Not all blondes belong in this list. Not even all good blondes. If the character does not match the personality type, she does not have Hair of Gold and should be listed only if she exploits the expectation. When blonde characters are popular and fun-loving rather than innocent, it's Everyone Loves Blondes.

Examples of Hair of Gold include:

Anime and Manga

  • Vivio of Magical Girl Lyrical Nanoha. The young, cheerful, Mysterious Waif adopted daughter of the main character.
  • Soul Eater has a very interesting version with its girls: Maka Albarn's blond hair has hints of silver (and she is the wisest), Liz Thompson has a caramel blond coloring (she is the most jaded, though remains optimistic), and Patti Thompson has cornsilk coloring and is the sweetest and most idealistic of the three. Justin Law at first seems to follow this, being a chaste (or so we think) young death scythe. Unfortunately...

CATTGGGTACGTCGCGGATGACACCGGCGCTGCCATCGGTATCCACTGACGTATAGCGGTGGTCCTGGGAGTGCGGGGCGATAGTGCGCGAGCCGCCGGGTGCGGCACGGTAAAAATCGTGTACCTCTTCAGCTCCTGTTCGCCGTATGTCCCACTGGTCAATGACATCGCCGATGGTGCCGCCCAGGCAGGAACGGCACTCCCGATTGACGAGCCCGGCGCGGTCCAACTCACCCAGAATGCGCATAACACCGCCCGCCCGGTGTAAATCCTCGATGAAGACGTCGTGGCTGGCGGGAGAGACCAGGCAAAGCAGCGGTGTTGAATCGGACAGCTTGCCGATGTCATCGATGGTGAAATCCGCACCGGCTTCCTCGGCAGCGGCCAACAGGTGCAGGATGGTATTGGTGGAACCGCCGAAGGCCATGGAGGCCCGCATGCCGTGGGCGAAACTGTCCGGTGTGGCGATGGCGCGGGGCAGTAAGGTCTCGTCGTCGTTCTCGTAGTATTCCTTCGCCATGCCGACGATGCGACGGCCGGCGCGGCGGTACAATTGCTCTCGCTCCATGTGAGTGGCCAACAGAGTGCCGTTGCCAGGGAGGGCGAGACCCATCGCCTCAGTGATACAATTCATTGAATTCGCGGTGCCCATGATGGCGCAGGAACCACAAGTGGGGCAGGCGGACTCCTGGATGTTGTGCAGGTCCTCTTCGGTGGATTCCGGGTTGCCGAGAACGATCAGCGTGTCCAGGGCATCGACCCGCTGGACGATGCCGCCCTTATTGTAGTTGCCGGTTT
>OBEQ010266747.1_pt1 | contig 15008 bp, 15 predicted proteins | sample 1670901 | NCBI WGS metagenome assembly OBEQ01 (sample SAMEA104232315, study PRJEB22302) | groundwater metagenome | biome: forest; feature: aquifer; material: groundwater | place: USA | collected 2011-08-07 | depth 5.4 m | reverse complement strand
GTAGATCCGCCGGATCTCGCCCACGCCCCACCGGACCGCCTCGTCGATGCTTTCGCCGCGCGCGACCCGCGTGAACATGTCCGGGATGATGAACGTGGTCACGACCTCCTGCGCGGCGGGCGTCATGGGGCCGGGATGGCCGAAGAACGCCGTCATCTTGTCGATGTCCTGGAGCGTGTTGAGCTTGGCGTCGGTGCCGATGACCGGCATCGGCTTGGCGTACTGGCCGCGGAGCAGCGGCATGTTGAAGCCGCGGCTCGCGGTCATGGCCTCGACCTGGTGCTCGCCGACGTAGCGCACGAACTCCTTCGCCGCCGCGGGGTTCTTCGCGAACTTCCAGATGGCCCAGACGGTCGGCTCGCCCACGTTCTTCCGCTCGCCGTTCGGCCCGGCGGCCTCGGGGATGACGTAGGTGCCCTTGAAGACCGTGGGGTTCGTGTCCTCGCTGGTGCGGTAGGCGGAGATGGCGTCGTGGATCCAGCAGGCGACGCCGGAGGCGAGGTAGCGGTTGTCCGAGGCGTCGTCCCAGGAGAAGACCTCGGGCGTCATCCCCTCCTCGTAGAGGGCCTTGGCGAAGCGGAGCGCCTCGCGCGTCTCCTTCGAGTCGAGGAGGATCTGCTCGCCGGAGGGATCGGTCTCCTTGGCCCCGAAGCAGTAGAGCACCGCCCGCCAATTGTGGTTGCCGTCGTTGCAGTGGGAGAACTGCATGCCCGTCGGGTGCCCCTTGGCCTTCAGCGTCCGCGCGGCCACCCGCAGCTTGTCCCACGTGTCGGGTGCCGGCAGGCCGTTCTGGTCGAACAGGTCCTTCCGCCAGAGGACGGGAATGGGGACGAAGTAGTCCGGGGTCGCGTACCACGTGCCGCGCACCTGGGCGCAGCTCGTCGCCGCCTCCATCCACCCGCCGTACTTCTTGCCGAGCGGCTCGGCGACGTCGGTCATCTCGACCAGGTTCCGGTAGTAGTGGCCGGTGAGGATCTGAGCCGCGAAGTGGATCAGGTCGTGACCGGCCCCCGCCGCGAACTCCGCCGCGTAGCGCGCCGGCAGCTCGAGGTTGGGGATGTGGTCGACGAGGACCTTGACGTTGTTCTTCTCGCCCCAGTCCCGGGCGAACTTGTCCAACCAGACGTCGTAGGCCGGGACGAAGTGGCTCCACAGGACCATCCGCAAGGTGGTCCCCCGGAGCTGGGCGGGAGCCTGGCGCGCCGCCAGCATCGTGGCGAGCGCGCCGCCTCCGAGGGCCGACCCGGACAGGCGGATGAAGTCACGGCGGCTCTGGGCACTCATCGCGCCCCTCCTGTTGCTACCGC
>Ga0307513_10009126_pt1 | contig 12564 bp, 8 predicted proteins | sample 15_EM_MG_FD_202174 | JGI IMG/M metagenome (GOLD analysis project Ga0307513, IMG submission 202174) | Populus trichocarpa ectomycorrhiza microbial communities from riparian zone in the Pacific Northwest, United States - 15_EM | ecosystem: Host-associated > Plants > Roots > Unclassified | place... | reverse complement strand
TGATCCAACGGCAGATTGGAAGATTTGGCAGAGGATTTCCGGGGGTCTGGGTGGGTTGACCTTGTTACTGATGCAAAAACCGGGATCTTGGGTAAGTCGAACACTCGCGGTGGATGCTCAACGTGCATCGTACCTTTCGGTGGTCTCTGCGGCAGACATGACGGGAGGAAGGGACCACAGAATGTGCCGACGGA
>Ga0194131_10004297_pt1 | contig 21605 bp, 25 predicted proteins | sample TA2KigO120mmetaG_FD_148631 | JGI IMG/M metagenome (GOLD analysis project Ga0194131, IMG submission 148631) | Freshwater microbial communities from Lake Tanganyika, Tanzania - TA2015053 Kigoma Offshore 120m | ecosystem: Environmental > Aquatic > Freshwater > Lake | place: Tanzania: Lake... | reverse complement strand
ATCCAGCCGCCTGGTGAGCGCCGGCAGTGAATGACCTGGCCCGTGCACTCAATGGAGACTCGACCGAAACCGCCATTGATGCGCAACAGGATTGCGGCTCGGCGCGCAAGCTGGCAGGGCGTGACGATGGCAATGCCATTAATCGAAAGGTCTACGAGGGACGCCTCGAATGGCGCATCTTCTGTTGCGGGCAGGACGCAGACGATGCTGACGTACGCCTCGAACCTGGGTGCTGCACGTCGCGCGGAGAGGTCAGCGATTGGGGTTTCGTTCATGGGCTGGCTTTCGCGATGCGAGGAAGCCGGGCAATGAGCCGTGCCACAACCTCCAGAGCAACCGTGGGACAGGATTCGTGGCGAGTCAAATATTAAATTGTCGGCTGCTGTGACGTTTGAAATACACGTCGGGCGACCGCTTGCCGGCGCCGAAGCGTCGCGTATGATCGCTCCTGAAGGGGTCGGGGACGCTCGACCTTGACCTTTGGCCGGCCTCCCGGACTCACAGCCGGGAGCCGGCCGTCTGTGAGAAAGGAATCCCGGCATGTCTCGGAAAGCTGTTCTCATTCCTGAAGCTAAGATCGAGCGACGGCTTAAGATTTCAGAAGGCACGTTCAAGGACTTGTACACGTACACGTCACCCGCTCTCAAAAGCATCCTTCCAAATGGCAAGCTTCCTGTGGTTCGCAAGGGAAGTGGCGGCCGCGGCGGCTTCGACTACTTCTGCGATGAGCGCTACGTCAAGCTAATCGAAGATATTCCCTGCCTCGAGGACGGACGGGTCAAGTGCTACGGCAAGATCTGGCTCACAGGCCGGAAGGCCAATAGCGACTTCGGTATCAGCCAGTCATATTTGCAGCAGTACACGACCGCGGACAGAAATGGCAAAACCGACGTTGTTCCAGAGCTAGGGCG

• Project A-ko: C-ko, who is a strawberry blonde, was described in one of the original Japanese promos as "innocence personified".
  • Not even a demon can find much fault in Elizabeth in Black Butler, even if she did probably lose any Virgin Power she might have had.
  • Oz from Pandora Hearts may or may not fit this trope, but Jack sure does. Vincent, on the other hand...
  • Ouran High School Host Club has Tamaki, a boy who has a very optimistic view on life, despite his own past and present hardships. He tries to see the good in people and, like a true romantic, thinks every woman is beautiful in her own way. Despite him being The Charmer, his views on love are quite innocent and old fashioned. Honey would fit this trope as well, especially considering he even LOOKS a lot like a child, although he's actually the oldest of the Hosts. He also carries around a bunny plushie and has a love for sweets—cake in particular.